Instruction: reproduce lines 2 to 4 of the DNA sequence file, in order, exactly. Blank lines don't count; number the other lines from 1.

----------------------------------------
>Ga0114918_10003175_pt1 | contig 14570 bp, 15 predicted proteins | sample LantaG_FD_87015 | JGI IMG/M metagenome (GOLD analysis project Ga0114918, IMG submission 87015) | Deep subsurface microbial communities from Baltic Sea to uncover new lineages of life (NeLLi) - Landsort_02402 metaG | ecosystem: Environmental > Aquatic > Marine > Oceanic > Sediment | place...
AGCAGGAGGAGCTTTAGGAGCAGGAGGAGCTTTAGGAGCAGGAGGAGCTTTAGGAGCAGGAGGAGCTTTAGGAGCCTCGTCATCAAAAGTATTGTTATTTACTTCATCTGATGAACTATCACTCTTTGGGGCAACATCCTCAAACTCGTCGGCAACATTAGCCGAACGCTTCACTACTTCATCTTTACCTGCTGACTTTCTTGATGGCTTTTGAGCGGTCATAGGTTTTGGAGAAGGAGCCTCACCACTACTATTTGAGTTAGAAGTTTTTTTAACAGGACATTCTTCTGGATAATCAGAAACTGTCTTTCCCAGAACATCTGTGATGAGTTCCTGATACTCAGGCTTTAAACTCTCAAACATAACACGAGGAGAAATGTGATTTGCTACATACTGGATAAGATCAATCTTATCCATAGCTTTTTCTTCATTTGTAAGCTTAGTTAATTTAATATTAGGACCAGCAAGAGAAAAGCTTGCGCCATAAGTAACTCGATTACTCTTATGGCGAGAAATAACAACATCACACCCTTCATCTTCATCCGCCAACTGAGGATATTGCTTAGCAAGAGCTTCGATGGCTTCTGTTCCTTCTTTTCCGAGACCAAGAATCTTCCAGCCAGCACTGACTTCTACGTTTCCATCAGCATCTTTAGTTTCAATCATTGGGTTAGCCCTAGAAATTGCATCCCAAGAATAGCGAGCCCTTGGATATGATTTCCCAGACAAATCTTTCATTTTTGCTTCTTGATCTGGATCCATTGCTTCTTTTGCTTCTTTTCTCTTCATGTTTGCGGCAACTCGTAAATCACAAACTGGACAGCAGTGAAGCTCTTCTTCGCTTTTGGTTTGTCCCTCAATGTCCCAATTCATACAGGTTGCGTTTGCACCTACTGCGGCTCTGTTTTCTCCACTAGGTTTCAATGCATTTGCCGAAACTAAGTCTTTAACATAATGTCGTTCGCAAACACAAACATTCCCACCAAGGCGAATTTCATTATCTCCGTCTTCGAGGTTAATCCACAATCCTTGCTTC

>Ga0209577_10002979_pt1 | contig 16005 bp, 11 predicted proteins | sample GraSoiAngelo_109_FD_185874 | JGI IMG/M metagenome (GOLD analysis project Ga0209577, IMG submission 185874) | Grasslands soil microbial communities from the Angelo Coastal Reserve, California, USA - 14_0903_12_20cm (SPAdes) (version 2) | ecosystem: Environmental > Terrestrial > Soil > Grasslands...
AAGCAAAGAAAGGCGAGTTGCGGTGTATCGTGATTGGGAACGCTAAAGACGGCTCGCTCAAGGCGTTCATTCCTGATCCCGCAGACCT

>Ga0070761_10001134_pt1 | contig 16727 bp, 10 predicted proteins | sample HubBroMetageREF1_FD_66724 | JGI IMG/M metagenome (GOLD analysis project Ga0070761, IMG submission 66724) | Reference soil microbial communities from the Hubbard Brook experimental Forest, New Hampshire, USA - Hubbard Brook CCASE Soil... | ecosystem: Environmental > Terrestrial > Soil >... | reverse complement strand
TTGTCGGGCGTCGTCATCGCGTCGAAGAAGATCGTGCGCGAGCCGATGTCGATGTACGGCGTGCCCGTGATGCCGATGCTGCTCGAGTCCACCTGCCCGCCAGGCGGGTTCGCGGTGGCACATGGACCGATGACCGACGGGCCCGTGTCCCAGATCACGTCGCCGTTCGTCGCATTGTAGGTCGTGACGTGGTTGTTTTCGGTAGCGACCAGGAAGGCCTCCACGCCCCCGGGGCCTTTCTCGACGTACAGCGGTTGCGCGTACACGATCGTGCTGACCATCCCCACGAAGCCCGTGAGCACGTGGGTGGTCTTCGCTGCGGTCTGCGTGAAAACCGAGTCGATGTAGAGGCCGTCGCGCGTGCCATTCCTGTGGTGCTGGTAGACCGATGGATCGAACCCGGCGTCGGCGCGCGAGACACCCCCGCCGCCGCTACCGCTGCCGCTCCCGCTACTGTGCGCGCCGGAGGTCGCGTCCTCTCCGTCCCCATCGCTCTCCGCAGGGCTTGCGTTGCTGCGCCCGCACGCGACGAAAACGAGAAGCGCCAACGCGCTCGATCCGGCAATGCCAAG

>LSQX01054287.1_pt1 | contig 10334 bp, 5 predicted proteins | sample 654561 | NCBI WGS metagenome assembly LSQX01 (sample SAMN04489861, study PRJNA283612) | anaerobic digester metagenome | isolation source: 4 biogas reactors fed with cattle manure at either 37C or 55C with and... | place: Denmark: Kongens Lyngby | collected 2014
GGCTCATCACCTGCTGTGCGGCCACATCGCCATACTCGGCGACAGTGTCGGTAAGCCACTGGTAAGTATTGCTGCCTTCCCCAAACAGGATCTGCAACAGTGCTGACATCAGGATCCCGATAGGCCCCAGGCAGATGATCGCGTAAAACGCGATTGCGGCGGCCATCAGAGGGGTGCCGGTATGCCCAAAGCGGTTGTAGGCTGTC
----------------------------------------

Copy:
AGCAGGAGGAGCTTTAGGAGCAGGAGGAGCTTTAGGAGCAGGAGGAGCTTTAGGAGCAGGAGGAGCTTTAGGAGCCTCGTCATCAAAAGTATTGTTATTTACTTCATCTGATGAACTATCACTCTTTGGGGCAACATCCTCAAACTCGTCGGCAACATTAGCCGAACGCTTCACTACTTCATCTTTACCTGCTGACTTTCTTGATGGCTTTTGAGCGGTCATAGGTTTTGGAGAAGGAGCCTCACCACTACTATTTGAGTTAGAAGTTTTTTTAACAGGACATTCTTCTGGATAATCAGAAACTGTCTTTCCCAGAACATCTGTGATGAGTTCCTGATACTCAGGCTTTAAACTCTCAAACATAACACGAGGAGAAATGTGATTTGCTACATACTGGATAAGATCAATCTTATCCATAGCTTTTTCTTCATTTGTAAGCTTAGTTAATTTAATATTAGGACCAGCAAGAGAAAAGCTTGCGCCATAAGTAACTCGATTACTCTTATGGCGAGAAATAACAACATCACACCCTTCATCTTCATCCGCCAACTGAGGATATTGCTTAGCAAGAGCTTCGATGGCTTCTGTTCCTTCTTTTCCGAGACCAAGAATCTTCCAGCCAGCACTGACTTCTACGTTTCCATCAGCATCTTTAGTTTCAATCATTGGGTTAGCCCTAGAAATTGCATCCCAAGAATAGCGAGCCCTTGGATATGATTTCCCAGACAAATCTTTCATTTTTGCTTCTTGATCTGGATCCATTGCTTCTTTTGCTTCTTTTCTCTTCATGTTTGCGGCAACTCGTAAATCACAAACTGGACAGCAGTGAAGCTCTTCTTCGCTTTTGGTTTGTCCCTCAATGTCCCAATTCATACAGGTTGCGTTTGCACCTACTGCGGCTCTGTTTTCTCCACTAGGTTTCAATGCATTTGCCGAAACTAAGTCTTTAACATAATGTCGTTCGCAAACACAAACATTCCCACCAAGGCGAATTTCATTATCTCCGTCTTCGAGGTTAATCCACAATCCTTGCTTC

>Ga0209577_10002979_pt1 | contig 16005 bp, 11 predicted proteins | sample GraSoiAngelo_109_FD_185874 | JGI IMG/M metagenome (GOLD analysis project Ga0209577, IMG submission 185874) | Grasslands soil microbial communities from the Angelo Coastal Reserve, California, USA - 14_0903_12_20cm (SPAdes) (version 2) | ecosystem: Environmental > Terrestrial > Soil > Grasslands...
AAGCAAAGAAAGGCGAGTTGCGGTGTATCGTGATTGGGAACGCTAAAGACGGCTCGCTCAAGGCGTTCATTCCTGATCCCGCAGACCT